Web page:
Limited Literature on Psychotropic Medication Adherence and Youth
The majority of the medication adherence literature focuses on general pediatric medications. What literature there is on adherence to psychotropic medications and youth emphasizes medication for attentional deficits. Although important, psychotropic medications are frequently prescribed for conditions that co-occur with attentional problems, including pediatric mood and anxiety disorders. Below is a review of adherence to all types of medications for youth, with an emphasis on psychotropic medications where possible.
Addressing medication adherence for children in general involves the unique provider-caregiver-patient communication triad (Winnick, Lucas, Hartman, & Toll, 2005). Despite clear communication regarding the need for any medication, Winnick et al. (2005) identified several barriers, an obvious being the financial cost of the children’s medication. Cost of psychotropic medications continues to rise (Cuellar & Markowitz, 2007), and in these challenging economic times, cost may be one of the biggest barriers.
Another barrier that psychiatric nurses should explore is parental attitudes and beliefs about their child’s need for psychotropic medication; parents holding an anti-medication outlook could hinder adherence. Stevens et al. (2009) found that antidepressant medications were thought to be both beneficial and risky to 501 parents of depressed children. Fifty-two percent of parents somewhat or strongly believed that antidepressant drugs could make their children want to harm themselves. These parental concerns may have arisen when the U.S. Food and Drug Administration (FDA) placed warnings in 2004 regarding antidepressant agents and children, indicating there may be a slight increase in risk for suicidal behavior. Factors that may lead depressed children to experience suicidal ideation while taking antidepressant agents are complicated, and the FDA “black box” warnings concerning increased risk for children taking these medications have been controversial. A 2007 meta-analysis that included seven studies not examined by the FDA in 2004 (Bridge et al., 2007) revealed only a 0.7% increase in the risk of suicidal ideation or behavior in children taking antidepressant medications. In addition, Bridge et al. (2007) concluded that antidepressant drugs were effective treatments for mood and anxiety disorders for children. Benefits of antidepressant agents appeared to be much greater than the risk for suicidal ideation.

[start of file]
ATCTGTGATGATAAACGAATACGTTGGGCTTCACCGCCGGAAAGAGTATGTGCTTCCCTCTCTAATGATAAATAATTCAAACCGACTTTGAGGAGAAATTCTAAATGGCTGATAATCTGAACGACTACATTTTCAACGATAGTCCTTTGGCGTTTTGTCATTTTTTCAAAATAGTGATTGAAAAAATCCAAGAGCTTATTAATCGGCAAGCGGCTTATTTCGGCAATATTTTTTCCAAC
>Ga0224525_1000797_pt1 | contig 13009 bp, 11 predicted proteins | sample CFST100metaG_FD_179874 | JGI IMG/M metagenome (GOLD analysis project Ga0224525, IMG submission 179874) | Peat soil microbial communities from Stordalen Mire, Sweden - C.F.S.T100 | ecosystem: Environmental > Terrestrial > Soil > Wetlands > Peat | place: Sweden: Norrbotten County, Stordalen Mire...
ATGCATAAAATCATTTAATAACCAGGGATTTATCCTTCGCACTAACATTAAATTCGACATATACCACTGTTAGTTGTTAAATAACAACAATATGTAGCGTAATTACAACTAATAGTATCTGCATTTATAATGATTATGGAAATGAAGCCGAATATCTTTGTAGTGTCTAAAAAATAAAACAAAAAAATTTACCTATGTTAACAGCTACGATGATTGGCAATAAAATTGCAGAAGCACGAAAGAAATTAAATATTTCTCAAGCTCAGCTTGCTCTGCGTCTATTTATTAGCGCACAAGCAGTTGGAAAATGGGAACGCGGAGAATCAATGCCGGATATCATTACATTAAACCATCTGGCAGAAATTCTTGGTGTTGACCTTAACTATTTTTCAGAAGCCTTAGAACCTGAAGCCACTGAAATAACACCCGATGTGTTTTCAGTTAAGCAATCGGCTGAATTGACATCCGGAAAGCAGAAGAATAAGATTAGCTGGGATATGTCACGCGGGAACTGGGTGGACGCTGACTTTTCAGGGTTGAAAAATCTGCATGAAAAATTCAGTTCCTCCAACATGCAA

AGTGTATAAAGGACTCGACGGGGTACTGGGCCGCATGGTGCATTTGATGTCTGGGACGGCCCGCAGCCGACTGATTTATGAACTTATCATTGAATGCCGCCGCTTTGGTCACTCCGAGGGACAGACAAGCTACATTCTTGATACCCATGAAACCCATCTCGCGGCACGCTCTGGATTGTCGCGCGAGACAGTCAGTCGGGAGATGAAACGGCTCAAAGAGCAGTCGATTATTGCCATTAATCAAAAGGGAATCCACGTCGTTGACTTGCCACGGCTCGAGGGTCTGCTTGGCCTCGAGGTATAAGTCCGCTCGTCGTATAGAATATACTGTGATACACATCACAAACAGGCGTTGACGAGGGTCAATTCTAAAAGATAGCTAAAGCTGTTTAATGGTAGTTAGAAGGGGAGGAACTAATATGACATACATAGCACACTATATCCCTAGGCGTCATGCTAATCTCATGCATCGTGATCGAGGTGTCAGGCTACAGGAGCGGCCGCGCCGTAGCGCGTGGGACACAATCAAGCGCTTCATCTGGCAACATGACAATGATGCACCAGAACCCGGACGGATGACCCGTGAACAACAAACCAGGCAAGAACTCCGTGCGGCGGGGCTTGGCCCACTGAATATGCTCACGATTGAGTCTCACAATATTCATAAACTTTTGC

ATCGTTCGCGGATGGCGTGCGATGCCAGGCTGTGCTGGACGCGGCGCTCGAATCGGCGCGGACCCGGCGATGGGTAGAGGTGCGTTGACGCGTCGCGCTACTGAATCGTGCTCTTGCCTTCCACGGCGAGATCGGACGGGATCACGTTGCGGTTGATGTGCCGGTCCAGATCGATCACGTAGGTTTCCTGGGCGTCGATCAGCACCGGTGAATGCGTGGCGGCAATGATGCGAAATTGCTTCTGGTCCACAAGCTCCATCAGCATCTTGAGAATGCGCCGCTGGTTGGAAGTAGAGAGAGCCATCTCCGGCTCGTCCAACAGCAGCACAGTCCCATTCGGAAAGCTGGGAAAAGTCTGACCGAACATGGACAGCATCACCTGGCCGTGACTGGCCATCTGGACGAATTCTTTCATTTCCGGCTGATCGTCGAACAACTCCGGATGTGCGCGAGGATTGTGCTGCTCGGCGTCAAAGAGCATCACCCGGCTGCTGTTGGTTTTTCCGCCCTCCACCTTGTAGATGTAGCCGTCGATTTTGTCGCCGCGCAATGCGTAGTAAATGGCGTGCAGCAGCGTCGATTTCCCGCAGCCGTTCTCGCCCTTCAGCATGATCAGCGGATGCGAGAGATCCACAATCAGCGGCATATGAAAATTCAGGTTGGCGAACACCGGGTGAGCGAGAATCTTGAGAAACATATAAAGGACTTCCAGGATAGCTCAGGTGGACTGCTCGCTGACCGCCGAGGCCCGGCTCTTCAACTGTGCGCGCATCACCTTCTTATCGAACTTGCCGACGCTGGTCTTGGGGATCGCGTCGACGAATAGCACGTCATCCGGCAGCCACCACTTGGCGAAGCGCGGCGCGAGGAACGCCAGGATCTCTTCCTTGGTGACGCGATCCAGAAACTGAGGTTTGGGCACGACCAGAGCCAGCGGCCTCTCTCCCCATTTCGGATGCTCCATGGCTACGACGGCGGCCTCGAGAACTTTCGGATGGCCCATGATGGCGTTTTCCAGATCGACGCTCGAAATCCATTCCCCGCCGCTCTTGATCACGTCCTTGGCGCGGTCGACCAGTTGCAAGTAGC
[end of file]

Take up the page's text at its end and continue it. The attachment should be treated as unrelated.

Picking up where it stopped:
African American parents had less favorable views of antidepressant medication compared with parents of other ethnicities. Stevens et al. (2009) concluded that parental perceptions of the benefits and risks of antidepressant drugs were associated with future mental health service use. Parental beliefs about higher risks associated with antidepressant drugs were associated with a decreased likelihood for subsequent visits to evaluate medication effectiveness.
Accepting a psychiatric diagnosis can also be a major hurdle. Results of focus groups of parents of children diagnosed with attention-deficit/hyperactivity disorder (ADHD) showed that the process of seeking assistance, receiving a diagnosis, and accepting the label of ADHD was complex and difficult (Charach, Volpe, Boydell, & Gearing, 2008). Parents commented that they found the decision to medicate difficult, expressed fears about giving drugs to their children, and had experienced negative feedback from their families and even teachers regarding the use of medication. Thus, parental ambivalence and conflicting opinions of others are contributing factors to medication nonadherence.